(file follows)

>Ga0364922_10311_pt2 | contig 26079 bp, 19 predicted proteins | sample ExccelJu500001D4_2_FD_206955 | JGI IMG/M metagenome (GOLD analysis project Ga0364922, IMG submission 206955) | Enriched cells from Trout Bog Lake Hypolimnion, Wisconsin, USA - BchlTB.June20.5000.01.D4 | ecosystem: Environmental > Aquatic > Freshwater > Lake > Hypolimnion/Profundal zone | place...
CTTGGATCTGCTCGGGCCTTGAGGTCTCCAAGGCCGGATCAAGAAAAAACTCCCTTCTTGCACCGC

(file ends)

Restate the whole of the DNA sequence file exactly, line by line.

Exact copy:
>Ga0364922_10311_pt2 | contig 26079 bp, 19 predicted proteins | sample ExccelJu500001D4_2_FD_206955 | JGI IMG/M metagenome (GOLD analysis project Ga0364922, IMG submission 206955) | Enriched cells from Trout Bog Lake Hypolimnion, Wisconsin, USA - BchlTB.June20.5000.01.D4 | ecosystem: Environmental > Aquatic > Freshwater > Lake > Hypolimnion/Profundal zone | place...
CTTGGATCTGCTCGGGCCTTGAGGTCTCCAAGGCCGGATCAAGAAAAAACTCCCTTCTTGCACCGC